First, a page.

When all preparations have been carried out the connections on the vaporiser are coupled to the terminals of a 12 Volt battery. The acid powder begins to vaporise after around 45 seconds. The whole process of vaporisation takes about 4 minutes. The hive remains closed up for a further 5 minutes for optimal distribution of the vapour. To speed the treatment procedure up the hives to be treated could all be pre-prepared in readiness for the treatment. Also the use of 2 or more vaporisers would of course add to the time savings per colony.

Results

Over a period of 2 weekends at midday with a temperature of 3 - 6° Celsius 64 of the author's colonies  were treated. The subsequent 14 days were so unfavourable due to cold wet weather that flying for the bees was not possible. The bee mortality which was checked daily was no different from that of the untreated colonies. The bees were a little restless during and for around 20 minutes after the treatment, in that fanning and an increased food uptake was noted.

In the first two groups the Varroa 'drop' in twelve colonies was checked daily, always at the same time. This daily count was carried out before and after the two treatments using formic acid as well as in the corresponding time in September and October for the other remaining colonies being tested.

The eight colonies which were treated using Bayvarol the mite fall was between 400 - 1400. In four 'honey gathering strength' colonies, which had been treated earlier using 85% formic acid the mite fall was between 200 - 700. Nine 'honey gathering strength' colonies which were treated a week later, indicated similar results. The largest number of mites dropped within the first week (especially after the 2nd and 6th day of treatment). Feedback from beekeepers who used the vaporiser to treat a total of around 200 colonies confirmed similar results relative to mite fall and bee tolerance to the treatment. The vaporisation treatment showed a higher efficiency relative to the spray method. This finding was confirmed in four colonies which were treated at the end of September with the oxalic acid spray method and then treated with the vaporised oxalic acid in November. The daily mite fall in these tested colonies rose from 1 - 2 mites per day to 10 - 20 mites per day.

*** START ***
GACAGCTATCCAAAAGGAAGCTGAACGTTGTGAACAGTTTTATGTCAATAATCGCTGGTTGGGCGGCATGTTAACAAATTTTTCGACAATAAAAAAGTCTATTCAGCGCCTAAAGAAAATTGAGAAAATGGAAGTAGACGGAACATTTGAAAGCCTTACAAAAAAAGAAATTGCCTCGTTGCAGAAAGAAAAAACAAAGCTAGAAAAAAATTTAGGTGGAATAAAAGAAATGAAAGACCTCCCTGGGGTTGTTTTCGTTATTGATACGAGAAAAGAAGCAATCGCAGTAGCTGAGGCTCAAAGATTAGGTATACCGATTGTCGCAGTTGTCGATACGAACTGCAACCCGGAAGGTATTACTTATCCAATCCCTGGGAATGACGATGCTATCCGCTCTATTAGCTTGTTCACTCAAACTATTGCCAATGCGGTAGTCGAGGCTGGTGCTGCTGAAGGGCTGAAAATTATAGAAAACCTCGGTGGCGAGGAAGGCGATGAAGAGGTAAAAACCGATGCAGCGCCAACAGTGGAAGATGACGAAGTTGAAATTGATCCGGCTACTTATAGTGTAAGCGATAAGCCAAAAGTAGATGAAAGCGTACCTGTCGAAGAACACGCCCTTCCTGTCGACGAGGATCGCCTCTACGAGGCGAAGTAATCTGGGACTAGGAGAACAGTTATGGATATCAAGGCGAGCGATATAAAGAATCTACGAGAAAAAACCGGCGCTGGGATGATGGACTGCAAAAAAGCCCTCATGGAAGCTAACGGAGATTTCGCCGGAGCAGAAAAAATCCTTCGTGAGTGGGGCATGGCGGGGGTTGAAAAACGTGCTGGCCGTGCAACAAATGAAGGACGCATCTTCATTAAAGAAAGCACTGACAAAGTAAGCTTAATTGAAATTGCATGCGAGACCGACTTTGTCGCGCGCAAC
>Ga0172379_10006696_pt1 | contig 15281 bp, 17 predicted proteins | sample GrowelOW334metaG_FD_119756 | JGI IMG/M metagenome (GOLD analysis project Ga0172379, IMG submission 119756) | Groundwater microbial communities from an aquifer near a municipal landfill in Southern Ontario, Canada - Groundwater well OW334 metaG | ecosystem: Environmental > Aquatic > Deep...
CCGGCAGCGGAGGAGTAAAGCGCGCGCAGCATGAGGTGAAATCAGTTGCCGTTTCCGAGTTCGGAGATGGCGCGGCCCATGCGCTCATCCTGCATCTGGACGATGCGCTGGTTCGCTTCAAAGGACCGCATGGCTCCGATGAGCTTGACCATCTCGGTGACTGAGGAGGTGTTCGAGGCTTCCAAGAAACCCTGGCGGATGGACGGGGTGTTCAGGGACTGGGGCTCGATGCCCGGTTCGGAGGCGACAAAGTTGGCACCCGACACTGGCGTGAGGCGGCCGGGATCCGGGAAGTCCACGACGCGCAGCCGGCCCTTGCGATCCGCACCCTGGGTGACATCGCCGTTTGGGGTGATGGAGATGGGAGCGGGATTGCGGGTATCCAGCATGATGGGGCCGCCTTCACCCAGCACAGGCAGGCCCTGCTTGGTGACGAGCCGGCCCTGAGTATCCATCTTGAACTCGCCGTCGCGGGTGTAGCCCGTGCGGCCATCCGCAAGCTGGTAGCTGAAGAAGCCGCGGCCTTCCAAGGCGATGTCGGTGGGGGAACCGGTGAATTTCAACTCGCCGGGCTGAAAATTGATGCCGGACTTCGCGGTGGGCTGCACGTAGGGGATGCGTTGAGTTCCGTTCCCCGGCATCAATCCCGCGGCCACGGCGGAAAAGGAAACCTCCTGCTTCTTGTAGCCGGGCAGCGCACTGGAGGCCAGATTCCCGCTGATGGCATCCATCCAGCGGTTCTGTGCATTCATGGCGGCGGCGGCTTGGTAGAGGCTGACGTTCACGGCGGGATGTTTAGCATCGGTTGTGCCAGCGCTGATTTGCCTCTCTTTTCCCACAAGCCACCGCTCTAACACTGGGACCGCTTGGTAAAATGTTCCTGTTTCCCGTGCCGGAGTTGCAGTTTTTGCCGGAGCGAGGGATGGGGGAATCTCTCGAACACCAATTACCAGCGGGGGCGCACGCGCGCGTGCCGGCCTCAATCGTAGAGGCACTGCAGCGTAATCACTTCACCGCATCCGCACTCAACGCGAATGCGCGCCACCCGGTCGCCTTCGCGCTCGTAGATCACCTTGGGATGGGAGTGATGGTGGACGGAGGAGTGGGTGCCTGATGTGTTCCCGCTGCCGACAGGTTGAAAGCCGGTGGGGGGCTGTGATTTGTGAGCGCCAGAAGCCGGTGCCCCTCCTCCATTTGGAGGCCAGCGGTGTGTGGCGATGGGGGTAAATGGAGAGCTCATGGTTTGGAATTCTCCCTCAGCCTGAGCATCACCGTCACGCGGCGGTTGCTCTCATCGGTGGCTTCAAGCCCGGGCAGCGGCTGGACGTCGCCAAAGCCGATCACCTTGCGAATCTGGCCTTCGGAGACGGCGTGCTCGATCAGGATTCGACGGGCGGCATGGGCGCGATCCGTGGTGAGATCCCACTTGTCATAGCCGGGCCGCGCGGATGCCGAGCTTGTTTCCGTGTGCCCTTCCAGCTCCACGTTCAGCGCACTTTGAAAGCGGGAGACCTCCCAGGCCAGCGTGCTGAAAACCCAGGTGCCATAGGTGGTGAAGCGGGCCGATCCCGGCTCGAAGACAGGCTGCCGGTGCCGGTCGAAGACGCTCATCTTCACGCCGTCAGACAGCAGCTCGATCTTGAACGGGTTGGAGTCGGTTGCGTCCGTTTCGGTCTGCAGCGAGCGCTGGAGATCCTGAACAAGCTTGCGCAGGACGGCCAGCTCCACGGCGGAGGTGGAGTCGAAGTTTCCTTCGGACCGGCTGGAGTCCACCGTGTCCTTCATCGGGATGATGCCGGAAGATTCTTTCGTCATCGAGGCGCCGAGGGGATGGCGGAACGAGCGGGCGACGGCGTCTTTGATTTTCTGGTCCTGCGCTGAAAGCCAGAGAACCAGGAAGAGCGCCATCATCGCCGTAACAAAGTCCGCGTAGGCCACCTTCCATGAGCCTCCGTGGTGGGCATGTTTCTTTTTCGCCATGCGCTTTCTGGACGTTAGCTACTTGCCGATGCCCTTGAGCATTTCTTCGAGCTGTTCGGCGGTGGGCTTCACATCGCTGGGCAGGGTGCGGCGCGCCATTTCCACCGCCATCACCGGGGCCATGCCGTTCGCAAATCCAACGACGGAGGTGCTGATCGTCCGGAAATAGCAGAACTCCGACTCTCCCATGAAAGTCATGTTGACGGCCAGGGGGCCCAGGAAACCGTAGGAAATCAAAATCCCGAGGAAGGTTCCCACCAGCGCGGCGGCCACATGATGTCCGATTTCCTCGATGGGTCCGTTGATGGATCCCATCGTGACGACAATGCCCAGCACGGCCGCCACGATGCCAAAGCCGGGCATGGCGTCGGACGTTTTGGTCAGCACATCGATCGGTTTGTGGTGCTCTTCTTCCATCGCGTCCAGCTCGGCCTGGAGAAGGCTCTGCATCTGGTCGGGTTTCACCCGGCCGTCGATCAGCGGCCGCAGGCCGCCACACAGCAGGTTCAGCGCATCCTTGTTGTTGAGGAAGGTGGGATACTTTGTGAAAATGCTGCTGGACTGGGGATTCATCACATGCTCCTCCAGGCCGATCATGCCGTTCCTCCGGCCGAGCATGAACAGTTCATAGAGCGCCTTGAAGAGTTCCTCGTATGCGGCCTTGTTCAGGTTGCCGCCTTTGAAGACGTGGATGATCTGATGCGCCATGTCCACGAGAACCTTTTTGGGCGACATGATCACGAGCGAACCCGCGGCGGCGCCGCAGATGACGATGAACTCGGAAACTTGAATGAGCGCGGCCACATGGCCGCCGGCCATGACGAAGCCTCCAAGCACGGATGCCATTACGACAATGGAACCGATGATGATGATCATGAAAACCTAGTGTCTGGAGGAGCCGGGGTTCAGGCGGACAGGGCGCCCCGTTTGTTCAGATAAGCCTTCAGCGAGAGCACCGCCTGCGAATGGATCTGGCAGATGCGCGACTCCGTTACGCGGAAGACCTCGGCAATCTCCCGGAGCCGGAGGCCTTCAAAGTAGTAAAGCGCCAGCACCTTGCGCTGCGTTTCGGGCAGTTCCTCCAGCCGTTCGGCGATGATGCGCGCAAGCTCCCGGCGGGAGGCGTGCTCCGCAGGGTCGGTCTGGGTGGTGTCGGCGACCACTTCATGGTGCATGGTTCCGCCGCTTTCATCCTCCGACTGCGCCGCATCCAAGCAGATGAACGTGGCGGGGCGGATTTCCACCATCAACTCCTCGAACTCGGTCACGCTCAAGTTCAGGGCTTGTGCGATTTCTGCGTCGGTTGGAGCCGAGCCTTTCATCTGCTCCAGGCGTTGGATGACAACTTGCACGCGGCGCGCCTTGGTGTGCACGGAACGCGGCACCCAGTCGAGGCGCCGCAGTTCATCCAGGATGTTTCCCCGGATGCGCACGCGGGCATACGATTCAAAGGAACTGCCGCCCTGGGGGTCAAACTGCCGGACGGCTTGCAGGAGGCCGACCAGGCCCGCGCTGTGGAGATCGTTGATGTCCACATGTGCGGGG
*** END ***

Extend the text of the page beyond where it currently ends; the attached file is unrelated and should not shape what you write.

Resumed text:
Residues

Honey naturally contains between 40 - 400 mg/kg of oxalic acid. A 1 gm amount of acid vaporised in an overwintering colony which has 8 food combs (circa 16kg stores) corresponds to around 60 mg/kg of introduced oxalic acid. This amount is negligible and besides the bees will consume all of these stores over the winter/early spring period.

Compared to the acaricides and pyrethroids, the organic acids, due to their different method of attacking the mite will not promote resistant mites.

Biotechnical Methods

By virtue of the ease of operation of this new application the beekeeper is now able to eliminate the residual population of mites from the overwintering bee colony.

Another use can be made of the device in the treatment of nuclei and artificial swarms in the spring/early summer. There is also the possibility to rid the bees of mites after removal of the final honey harvest. The use of this method in spring and summer has still to be researched.

The Vaporiser may be purchased from the author, cost (Fr 180.-)

Close This Window